Scientists have identified an unusually large exoplanet that orbits ab Centauri, a huge two-star system visible to the naked eye. With a combined weight of around 10 suns, it is now the heaviest star system known to host a planet.

Let’s get right to the heart of this discovery, the details of which have been published today in Nature. The newly discovered planet, named “b Cen (AB) b”, is likely a gas giant and weighs more than 10 Jupiters together, making it one of the most massive planets ever discovered. It orbits the binary system b Centauri, which is 325 light years from Earth and has a combined mass of almost 10 suns. At 52 billion miles from its host stars, this planet has one of the largest orbits ever recorded. By comparison, Pluto orbits the Sun at about 3.3 billion miles, so yeah, it’s an incredible separation.

So far, no planets have been found orbiting star systems weighing more than three solar masses. Astronomers did not believe that planets could form around systems like this, so it is forcing a major rethinking of what is possible in terms of planetary architectures and the conditions under which planets can form. Markus Janson, an astronomer at Stockholm University and first author of the study, said that what excites him most about this discovery is the “astonishing diversity” of exoplanetary systems.

“It seems that no matter where we look, around small or large stars, individual stars or binary stars, living stars or the remnants of dead stars, we always find planets of some form, even in places we did not think possible.” he wrote in an email.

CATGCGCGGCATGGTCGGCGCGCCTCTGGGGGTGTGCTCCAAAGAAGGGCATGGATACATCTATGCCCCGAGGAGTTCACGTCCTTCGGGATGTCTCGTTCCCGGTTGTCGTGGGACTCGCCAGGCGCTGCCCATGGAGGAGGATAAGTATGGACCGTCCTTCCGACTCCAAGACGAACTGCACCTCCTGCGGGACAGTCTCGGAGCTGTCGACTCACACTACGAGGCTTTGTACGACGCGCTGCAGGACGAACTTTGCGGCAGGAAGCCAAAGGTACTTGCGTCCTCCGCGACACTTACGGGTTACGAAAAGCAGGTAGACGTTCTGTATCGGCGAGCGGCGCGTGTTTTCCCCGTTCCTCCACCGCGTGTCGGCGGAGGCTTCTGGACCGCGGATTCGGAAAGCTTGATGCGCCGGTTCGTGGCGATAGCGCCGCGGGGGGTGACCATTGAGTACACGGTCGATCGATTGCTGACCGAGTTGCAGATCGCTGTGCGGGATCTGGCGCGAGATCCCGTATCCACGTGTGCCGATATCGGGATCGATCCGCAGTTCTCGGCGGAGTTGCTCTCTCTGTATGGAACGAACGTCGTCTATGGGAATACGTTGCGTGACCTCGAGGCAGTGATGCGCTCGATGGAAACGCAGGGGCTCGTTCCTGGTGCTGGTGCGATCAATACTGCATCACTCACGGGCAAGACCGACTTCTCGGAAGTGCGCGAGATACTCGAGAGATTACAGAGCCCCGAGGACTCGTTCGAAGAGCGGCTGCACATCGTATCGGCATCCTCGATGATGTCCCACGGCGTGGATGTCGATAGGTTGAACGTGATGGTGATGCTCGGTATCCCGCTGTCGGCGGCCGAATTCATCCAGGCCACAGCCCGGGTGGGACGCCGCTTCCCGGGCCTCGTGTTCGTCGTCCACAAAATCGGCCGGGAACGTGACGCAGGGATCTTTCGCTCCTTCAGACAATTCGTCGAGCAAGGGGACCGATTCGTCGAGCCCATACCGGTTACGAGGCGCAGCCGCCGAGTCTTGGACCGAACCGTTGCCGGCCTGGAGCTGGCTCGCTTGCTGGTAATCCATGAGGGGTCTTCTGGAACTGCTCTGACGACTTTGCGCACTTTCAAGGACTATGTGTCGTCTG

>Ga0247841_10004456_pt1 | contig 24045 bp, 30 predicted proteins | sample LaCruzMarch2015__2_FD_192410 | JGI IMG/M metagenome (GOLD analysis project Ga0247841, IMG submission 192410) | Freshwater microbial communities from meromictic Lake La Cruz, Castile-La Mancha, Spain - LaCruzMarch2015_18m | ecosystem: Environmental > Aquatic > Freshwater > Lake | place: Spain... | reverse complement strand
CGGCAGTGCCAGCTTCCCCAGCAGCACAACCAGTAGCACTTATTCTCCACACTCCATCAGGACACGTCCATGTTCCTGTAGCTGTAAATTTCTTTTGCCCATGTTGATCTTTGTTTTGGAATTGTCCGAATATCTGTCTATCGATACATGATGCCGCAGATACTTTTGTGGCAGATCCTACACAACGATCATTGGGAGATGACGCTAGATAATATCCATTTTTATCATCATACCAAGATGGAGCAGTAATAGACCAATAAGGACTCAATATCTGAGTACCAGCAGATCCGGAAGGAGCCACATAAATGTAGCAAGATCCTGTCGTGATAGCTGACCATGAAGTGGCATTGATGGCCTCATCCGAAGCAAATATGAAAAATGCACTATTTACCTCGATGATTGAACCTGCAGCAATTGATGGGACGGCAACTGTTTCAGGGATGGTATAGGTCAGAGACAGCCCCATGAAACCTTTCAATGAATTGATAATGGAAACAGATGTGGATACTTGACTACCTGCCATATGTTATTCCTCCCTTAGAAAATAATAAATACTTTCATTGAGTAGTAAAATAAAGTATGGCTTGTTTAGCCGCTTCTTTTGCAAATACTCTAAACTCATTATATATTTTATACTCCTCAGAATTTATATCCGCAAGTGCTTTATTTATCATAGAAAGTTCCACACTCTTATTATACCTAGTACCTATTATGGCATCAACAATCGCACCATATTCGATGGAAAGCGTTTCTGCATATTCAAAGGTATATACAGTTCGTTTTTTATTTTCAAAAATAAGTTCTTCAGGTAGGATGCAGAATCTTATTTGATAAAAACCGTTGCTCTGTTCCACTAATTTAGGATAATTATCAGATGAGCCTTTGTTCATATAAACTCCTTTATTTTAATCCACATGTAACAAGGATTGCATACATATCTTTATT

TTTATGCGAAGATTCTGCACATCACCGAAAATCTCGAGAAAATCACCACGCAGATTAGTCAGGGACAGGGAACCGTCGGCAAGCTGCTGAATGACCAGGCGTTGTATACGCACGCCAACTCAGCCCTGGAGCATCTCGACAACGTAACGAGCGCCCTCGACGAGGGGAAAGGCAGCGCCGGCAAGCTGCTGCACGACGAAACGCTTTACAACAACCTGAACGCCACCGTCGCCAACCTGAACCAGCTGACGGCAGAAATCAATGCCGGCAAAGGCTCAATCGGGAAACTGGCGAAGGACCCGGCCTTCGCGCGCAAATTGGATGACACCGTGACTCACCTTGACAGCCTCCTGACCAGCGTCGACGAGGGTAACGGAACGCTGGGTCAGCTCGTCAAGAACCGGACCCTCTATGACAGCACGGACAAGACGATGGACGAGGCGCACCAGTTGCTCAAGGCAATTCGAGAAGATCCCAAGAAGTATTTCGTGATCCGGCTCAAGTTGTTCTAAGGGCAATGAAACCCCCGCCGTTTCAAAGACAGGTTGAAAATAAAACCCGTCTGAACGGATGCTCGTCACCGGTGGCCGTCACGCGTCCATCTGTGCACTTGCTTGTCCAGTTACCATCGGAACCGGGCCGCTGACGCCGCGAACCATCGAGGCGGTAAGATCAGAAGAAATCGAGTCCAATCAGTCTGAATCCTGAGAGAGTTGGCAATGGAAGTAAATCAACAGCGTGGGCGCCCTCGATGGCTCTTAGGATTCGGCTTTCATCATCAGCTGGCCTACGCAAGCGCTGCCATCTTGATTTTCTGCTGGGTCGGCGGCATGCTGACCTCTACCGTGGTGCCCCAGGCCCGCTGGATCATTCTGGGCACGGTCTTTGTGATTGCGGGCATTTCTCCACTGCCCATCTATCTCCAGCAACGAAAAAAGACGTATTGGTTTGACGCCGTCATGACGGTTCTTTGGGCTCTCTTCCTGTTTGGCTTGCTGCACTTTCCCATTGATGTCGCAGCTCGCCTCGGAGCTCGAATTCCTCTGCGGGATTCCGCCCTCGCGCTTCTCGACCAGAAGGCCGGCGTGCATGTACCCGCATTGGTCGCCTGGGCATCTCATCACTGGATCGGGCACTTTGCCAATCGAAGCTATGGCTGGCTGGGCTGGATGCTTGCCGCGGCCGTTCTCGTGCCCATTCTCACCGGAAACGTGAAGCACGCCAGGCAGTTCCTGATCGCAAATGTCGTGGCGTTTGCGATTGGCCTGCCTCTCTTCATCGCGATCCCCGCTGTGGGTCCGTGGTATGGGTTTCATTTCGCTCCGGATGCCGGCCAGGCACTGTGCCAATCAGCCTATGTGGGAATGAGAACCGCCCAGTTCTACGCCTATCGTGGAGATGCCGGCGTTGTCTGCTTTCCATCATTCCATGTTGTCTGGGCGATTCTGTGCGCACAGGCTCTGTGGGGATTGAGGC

That there is a planet in this star system is truly amazing. Young stars are surrounded by protoplanetary disks, from which planets eventually emerge. A hot star system like b Centauri, however, should not favor planetary formation, due to the huge amounts of ultraviolet and X-ray radiation. This high-energy radiation “tends to destroy disks in a very short time” and yes. I thought this would not give the planets enough time to form on the disk before it disappeared, ”said Janson. Yet it is there: a full-fledged planet around the Centauri b system.

Janson and his colleagues detected b Cen (AB) b with the SPHERE exoplanet imager at the European Southern Observatory’s Very Large Telescope in Chile on March 20, 2019, and then again on April 10, 2021. Astronomers used a High-contrast imaging technique for detecting the planet, in which they distinguished the dim light from the planet from the very bright light from the star system itself.

A deformable mirror in SPHERE that can rapidly change shape countered the blurring effects caused by Earth’s atmosphere, while a chronograph blocked excess light from the source target. A special technique known as Angular Differential Imaging excluded extraneous optical effects. Interestingly, follow-up work showed that the planet was observed 20 years ago by a different ESO instrument, but was not correctly identified at the time.